Without barrier protection in place, paper fiber corrugated cartons may cause corrosion on products stored within. In fact, even a product stored for just four weeks in a corrugated box that meets the archival standards established by the U.S. National Archives and is at the upper limits of the sulfur level specified, would see corrosive sulfur potential exposure equivalent of greater than 20 years of natural exposure. Four weeks is not a lot of time for shipping and storage, especially if that carton is shipped overseas and/or into humid, harsh environments where air pollution is prevalent.
Let us explain further. The US National Archives sulfur requirement for paper corrugate is less than .0008%, or 8 PPM, therefore the specification allows for a sulfur content of up to 7.9 PPM.
For reference, Intercept Technology packaging inventor Bell Lab’s Accelerated Atmospheric Corrosion Testing uses 4 PPM of sulfur to provide 10 years of equivalent exposure in three weeks. It has been proven that a concentration of 4 PPM of H2S has a linear acceleration factor in relationship to concentrations as low as 10 ppb. 4 PPM is an acceleration factor of 170 over natural levels of 35 ppb. If you were to calculate the sulfur level at the allowed limit of 7.9PPM, the acceleration factor would be 335 over a naturally occurring corrosive atmosphere. Given these facts, it is worth repeating: any item packaged for four weeks in a corrugated box that meets the National Archives upper limit, without barrier packaging, would be exposed to a potential corrosive sulfur equivalent of greater than 20 years.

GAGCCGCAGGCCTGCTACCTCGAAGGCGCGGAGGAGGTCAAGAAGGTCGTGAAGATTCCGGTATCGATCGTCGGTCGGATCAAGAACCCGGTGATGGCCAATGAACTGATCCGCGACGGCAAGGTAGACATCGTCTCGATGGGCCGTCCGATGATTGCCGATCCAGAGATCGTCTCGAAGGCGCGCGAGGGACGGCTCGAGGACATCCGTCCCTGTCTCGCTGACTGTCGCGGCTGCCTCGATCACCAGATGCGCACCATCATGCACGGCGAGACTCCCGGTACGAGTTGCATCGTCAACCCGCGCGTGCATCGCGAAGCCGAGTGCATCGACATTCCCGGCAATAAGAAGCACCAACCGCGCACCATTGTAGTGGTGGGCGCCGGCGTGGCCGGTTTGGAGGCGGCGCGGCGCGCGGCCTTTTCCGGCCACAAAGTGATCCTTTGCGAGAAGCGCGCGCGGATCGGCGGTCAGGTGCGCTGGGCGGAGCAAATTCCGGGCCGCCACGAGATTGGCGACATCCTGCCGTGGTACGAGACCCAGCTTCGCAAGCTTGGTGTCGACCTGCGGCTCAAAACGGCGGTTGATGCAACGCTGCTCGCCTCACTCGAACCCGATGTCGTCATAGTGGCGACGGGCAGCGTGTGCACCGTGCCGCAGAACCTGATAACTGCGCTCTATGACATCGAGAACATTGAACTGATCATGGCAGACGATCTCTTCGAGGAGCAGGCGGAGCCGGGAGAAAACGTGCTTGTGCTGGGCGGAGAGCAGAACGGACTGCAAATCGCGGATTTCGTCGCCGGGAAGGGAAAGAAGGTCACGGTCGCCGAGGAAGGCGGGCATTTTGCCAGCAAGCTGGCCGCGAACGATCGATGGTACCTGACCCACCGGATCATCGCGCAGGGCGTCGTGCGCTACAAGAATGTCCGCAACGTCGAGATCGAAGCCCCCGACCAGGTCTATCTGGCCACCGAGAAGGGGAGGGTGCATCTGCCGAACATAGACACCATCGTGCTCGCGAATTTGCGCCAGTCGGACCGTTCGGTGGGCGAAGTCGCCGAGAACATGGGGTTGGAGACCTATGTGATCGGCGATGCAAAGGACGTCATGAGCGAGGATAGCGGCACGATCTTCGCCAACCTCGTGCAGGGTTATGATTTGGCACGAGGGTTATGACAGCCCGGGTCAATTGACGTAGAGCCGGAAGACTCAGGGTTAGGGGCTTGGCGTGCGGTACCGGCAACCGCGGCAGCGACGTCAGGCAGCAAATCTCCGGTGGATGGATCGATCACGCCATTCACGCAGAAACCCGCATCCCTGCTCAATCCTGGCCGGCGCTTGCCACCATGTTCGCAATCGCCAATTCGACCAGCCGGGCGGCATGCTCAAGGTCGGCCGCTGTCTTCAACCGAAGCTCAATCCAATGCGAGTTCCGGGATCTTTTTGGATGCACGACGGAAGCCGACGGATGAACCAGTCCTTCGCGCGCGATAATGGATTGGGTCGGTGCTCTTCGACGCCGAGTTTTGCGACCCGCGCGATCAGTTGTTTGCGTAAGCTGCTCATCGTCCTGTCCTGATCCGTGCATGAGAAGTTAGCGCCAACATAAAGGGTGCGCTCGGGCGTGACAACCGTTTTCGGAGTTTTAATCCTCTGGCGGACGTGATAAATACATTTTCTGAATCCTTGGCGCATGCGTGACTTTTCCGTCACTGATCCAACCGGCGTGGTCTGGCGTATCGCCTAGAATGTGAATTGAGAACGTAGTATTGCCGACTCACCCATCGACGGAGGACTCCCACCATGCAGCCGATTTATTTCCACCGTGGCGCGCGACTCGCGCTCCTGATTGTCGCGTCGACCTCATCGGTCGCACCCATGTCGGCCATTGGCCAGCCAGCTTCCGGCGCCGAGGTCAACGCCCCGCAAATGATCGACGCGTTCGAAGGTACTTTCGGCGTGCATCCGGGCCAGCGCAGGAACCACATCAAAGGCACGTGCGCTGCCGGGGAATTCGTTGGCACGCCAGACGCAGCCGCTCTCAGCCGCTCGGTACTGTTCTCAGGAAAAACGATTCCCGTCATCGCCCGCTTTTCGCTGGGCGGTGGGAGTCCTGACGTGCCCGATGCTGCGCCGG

Testing on paper corrugated boxes as a potential corrosion agent is supported by Birmingham Assay Office in its “Tarnishing” report. Founded in 1773, the Birmingham Assay Office has been a center of expert opinion and independent assessment of jewelry and precious metals for nearly 250 years. Excerpts from their report state:
- "The tarnishing agent is most likely to be free sulphur or a volatile sulphur-liberating compound, which can still cause problems even if not in direct contact with the product.”
- "Recycled paper and cardboard may be helpful as they have lower sulphur content than virgin paper, as well as lower levels of other harmful tarnish-causing constituents.” Note: As long as there are not other contaminates in the recycled paper.
- "Some synthetic foam, besides sulphur, contains high levels of chlorides and fluorides – both of which will cause tarnishing of silver and other metals."
Intercept Technology barrier packaging products naturally react with and neutralize sulfur gases without contamination, as it will for many other gases that may cause corrosion, including chlorides, fluorides, and nitrogen dioxide. Intercept products are easy to put in place without the use of oils, waxes, volatiles, and other labor-intensive components, so Intercept is safe for handlers, the products inside, and the environment.